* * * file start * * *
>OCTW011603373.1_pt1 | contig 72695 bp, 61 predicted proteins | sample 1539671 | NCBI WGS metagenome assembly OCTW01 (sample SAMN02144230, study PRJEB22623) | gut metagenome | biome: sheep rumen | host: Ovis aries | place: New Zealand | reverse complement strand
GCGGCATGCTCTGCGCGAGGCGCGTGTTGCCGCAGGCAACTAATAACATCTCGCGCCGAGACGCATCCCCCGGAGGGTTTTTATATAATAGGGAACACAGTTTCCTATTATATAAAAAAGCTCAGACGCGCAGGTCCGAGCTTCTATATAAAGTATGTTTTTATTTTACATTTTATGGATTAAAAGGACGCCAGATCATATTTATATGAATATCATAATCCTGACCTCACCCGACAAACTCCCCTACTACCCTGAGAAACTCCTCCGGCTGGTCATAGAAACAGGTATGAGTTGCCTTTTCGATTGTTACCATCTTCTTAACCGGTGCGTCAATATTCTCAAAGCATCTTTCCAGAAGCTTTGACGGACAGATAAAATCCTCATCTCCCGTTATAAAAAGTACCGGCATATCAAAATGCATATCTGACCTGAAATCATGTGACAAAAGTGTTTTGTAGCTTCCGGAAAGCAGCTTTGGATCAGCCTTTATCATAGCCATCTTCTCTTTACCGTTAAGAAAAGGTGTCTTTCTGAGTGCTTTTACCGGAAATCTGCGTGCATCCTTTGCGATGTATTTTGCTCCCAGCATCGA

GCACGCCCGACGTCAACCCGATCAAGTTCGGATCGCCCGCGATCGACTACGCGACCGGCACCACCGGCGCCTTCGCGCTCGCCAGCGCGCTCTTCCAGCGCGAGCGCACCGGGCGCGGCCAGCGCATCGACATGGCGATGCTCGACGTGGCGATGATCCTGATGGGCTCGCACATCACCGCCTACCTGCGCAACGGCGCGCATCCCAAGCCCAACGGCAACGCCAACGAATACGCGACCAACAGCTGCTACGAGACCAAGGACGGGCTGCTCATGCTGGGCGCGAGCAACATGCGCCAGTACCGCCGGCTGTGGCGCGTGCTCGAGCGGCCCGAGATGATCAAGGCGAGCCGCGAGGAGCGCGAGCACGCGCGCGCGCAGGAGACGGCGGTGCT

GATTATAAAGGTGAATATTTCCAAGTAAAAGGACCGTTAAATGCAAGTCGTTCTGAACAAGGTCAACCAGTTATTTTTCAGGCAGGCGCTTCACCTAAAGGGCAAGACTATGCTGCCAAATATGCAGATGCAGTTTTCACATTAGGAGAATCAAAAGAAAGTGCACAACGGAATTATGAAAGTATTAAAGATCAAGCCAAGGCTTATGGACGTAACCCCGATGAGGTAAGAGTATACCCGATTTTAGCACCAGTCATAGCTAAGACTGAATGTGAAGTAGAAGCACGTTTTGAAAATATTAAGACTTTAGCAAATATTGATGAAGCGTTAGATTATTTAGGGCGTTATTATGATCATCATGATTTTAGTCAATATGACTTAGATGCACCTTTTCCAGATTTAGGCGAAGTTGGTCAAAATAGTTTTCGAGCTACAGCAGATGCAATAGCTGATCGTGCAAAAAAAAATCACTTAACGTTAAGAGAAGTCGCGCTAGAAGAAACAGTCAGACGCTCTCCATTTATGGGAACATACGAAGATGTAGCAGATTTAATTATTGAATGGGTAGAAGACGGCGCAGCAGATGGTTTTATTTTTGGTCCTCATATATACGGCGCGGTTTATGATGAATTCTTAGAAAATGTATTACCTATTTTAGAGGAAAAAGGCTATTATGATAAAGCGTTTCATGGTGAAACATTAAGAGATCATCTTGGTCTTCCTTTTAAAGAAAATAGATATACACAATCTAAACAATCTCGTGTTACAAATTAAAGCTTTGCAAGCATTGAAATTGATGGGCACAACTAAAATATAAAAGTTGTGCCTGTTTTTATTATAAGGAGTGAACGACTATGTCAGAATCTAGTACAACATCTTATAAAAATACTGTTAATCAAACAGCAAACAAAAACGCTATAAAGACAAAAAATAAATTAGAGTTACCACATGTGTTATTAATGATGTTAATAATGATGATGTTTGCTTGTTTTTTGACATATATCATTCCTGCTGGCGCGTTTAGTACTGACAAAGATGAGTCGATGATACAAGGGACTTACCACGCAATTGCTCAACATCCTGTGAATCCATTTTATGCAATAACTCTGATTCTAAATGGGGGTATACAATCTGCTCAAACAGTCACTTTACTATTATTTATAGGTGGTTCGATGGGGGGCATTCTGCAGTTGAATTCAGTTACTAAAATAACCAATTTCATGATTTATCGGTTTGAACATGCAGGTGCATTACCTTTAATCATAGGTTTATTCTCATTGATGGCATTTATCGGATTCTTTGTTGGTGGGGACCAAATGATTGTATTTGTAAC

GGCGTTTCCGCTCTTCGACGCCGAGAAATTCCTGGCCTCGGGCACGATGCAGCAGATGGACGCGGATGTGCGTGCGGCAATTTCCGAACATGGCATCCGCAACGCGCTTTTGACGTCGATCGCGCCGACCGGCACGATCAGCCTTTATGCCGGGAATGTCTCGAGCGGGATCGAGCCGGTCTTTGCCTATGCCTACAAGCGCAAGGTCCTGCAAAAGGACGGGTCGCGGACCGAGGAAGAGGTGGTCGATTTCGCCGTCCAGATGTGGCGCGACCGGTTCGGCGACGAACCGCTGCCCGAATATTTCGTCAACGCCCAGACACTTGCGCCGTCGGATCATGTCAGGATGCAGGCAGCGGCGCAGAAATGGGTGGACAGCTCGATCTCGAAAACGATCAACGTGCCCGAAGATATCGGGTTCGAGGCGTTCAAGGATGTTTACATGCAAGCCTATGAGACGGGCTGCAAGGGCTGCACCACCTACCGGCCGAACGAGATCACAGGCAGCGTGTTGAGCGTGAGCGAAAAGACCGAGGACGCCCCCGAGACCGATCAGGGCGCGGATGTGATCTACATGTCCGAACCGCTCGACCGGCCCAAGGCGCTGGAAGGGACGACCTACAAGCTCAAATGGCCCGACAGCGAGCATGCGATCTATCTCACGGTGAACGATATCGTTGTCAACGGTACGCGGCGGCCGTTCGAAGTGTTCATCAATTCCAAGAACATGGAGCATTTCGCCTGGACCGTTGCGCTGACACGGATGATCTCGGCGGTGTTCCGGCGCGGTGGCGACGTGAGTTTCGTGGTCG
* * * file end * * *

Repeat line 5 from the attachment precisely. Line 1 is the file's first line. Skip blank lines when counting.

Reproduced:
GGCGTTTCCGCTCTTCGACGCCGAGAAATTCCTGGCCTCGGGCACGATGCAGCAGATGGACGCGGATGTGCGTGCGGCAATTTCCGAACATGGCATCCGCAACGCGCTTTTGACGTCGATCGCGCCGACCGGCACGATCAGCCTTTATGCCGGGAATGTCTCGAGCGGGATCGAGCCGGTCTTTGCCTATGCCTACAAGCGCAAGGTCCTGCAAAAGGACGGGTCGCGGACCGAGGAAGAGGTGGTCGATTTCGCCGTCCAGATGTGGCGCGACCGGTTCGGCGACGAACCGCTGCCCGAATATTTCGTCAACGCCCAGACACTTGCGCCGTCGGATCATGTCAGGATGCAGGCAGCGGCGCAGAAATGGGTGGACAGCTCGATCTCGAAAACGATCAACGTGCCCGAAGATATCGGGTTCGAGGCGTTCAAGGATGTTTACATGCAAGCCTATGAGACGGGCTGCAAGGGCTGCACCACCTACCGGCCGAACGAGATCACAGGCAGCGTGTTGAGCGTGAGCGAAAAGACCGAGGACGCCCCCGAGACCGATCAGGGCGCGGATGTGATCTACATGTCCGAACCGCTCGACCGGCCCAAGGCGCTGGAAGGGACGACCTACAAGCTCAAATGGCCCGACAGCGAGCATGCGATCTATCTCACGGTGAACGATATCGTTGTCAACGGTACGCGGCGGCCGTTCGAAGTGTTCATCAATTCCAAGAACATGGAGCATTTCGCCTGGACCGTTGCGCTGACACGGATGATCTCGGCGGTGTTCCGGCGCGGTGGCGACGTGAGTTTCGTGGTCG